Having browsed for the first time and for some minutes in the review copy of Aldous Huxley, a biography by Uwe Rasch and Gerhard Wagner (Theiss, 2019), the first comprehensive book of its kind to appear in German, I was immediately struck by the remark that – as opposed to most of his contemporaries – Huxley lost the largest part of his personal library as well as the MSS and TS of his works in a fire in California in 1961. This certainly is a serious impediment for any literary biographer. When working for the centenary Symposium held at Münster in 1994, I was of course aware of this but having moved on I must admit that I had completely forgotten about this tragic event in Huxley's life, though I later recalled that I also studied the typescript of Island a lot, the only novel that was still unpublished in 1961.
Wilde's four years at Oxford ended in a “Double First”, and it is said everyone was surprised by this success. If today the last six months before the finals at Oxford are still without any tutorials and lectures, it is highly probable that this was already the case in his time. So nobody knew what he did when not socialising. Working seriously, as the authors of Bluffocracy (2018) is not encouraged in certain courses, least in Philosophy, Politics, Economics, PPE in short, which since 1920 has “created” quite a lot of Prime Ministers, not least David Cameron, the architect of the current catastrophe of Britain, while Theresa May had studied geography, also at Oxford University. The current favourite in the leadership contest, however, like Wilde read Greats but his degree was only an upper second class one.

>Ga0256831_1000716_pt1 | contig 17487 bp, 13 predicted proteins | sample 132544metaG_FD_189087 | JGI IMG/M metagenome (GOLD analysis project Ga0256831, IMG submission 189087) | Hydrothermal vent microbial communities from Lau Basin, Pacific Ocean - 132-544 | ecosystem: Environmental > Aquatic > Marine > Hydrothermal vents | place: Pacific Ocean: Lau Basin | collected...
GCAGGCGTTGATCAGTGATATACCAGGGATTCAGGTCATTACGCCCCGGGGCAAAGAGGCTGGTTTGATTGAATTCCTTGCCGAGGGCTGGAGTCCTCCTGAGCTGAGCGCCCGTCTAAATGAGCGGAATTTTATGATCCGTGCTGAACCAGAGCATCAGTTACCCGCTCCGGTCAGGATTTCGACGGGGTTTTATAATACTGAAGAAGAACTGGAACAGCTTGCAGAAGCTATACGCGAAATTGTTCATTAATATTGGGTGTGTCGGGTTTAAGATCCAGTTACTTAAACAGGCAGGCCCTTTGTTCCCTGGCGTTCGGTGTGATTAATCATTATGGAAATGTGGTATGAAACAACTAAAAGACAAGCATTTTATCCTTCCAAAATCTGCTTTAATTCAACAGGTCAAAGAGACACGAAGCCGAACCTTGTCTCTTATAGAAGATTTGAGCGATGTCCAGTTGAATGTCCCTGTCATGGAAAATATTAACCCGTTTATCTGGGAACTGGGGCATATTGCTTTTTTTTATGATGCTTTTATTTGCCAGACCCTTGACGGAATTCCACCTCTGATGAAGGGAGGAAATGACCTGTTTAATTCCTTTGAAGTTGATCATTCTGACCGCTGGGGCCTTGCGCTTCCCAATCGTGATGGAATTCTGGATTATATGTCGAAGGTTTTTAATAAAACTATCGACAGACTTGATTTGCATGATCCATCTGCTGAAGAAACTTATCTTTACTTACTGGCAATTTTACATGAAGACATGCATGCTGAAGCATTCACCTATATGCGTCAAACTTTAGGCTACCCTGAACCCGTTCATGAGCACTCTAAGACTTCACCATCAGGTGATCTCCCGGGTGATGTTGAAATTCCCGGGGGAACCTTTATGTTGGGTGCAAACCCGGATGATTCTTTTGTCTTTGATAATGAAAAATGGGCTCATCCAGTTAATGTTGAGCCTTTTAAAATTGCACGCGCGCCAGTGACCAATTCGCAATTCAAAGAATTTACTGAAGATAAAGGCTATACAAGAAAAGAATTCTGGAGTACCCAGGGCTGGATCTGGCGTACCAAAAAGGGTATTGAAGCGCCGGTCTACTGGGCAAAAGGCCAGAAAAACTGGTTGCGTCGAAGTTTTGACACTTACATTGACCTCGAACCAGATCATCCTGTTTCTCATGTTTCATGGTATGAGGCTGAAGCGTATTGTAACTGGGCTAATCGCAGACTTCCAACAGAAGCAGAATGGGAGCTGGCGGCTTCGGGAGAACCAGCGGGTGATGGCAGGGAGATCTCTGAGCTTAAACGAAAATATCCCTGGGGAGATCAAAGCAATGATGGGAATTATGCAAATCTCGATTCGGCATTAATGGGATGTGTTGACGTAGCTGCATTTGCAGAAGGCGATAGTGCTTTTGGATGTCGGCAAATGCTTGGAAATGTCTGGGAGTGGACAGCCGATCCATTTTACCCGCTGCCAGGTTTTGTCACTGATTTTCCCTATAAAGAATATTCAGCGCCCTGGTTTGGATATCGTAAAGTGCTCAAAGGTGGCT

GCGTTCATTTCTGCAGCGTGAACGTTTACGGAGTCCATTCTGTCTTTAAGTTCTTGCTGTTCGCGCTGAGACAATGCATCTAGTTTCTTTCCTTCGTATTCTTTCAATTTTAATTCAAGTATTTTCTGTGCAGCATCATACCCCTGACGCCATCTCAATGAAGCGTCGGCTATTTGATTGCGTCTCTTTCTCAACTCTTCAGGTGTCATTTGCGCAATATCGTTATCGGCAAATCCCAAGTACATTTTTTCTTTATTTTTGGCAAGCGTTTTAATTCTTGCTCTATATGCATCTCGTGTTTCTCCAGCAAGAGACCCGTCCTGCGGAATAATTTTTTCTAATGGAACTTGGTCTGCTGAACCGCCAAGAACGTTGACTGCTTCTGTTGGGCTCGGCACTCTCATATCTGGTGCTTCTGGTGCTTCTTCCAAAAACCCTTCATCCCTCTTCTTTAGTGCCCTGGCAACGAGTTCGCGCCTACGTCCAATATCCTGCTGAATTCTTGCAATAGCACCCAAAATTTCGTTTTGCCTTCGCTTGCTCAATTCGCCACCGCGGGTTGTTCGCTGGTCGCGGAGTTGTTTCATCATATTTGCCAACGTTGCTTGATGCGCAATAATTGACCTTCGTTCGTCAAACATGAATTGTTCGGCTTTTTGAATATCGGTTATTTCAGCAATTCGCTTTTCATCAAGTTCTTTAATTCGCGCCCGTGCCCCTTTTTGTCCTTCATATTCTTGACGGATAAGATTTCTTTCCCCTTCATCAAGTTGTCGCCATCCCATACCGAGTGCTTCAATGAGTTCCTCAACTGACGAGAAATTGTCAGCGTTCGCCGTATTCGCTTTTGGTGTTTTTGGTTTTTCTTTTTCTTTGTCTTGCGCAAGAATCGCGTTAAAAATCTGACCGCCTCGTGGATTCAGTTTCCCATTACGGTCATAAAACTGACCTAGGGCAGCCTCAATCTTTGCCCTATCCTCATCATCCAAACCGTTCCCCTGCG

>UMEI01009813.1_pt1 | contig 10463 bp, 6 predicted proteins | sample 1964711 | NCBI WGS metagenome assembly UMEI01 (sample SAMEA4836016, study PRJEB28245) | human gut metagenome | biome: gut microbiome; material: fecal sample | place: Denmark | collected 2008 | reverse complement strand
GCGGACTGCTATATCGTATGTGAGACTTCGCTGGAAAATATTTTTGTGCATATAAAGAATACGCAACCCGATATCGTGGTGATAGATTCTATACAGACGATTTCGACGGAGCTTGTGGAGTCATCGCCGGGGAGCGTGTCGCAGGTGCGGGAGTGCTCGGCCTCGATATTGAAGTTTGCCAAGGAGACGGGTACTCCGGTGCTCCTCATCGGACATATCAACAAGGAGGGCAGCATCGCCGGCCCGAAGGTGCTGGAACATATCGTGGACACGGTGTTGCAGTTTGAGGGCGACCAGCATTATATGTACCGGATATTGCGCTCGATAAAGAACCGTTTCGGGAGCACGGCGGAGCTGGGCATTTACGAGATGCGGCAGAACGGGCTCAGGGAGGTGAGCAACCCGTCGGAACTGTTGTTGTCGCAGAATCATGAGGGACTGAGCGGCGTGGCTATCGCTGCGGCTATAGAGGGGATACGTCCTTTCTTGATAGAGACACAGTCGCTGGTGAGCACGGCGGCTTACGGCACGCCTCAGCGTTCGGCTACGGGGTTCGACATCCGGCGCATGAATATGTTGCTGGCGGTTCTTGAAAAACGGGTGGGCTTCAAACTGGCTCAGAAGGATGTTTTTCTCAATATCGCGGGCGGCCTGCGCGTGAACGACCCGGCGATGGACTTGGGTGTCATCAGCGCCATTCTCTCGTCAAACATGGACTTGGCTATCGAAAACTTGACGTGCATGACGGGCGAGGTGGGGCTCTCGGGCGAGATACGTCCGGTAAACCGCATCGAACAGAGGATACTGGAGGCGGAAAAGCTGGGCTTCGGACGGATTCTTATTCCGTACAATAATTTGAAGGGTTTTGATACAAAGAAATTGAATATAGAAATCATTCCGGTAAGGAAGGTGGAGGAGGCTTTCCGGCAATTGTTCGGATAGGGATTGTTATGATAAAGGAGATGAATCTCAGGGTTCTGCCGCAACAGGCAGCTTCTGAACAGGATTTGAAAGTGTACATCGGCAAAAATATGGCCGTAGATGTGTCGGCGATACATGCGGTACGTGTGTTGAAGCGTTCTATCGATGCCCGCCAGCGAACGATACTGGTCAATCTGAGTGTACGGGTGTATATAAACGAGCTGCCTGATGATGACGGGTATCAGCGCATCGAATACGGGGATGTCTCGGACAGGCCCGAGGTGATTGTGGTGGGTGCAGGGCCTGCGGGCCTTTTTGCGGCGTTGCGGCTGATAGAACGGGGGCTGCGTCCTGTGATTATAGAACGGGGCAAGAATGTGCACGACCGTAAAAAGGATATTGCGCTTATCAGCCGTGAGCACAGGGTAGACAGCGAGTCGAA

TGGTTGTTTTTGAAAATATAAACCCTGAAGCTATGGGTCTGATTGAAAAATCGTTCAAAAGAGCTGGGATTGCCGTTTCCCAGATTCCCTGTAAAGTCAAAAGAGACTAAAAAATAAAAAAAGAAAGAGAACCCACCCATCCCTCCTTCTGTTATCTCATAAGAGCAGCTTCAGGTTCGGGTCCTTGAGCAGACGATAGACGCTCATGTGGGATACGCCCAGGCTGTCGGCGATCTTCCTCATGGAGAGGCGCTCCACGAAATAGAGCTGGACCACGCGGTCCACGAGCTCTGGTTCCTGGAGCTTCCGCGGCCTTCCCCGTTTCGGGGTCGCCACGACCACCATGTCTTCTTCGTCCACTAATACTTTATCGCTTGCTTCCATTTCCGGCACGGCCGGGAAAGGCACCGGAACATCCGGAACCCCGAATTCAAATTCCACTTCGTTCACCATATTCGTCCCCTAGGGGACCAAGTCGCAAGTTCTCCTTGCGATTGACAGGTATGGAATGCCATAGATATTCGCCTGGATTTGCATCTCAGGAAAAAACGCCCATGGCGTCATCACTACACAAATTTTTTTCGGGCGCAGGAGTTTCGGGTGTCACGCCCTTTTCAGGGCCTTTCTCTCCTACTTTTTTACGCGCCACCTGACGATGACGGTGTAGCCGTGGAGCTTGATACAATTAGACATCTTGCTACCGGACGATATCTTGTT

summer time being football tournament time on several continents, I had reason to write my impressions both in 2010, 2014 and last year, in 2018, and this year I also recall what happened forty-five years ago, since the calendar is the same as in 1974, and suddenly the idea arose to think of the past in periods of five years.
In 1974, at age twelve,I watched my first World Cup taking place in Germany, and the day after the final in Munich we did a one-day-class trip to the Overseas Museum at Bremen when all the twelve-year-old children of 6e were packed in one carriage with four seats on each side of the narrow aisle, the boys all wearing shorts. While I fail to recall anything we may have said about the World Cup, I have always remembered the location of the museum just outside Bremen Main Station. Later in the summer, I would travel to Britain for the first time, taking the boat at Calais and becoming very seasick on the voyage out.
there was no procrastination on my part concerning no. 13, I can admit that without any remorse. On the contrary, for various reasons, unmentionable here, I rather like this number. My week since Tuesday has been so busy that I was simply unable to continue this blog.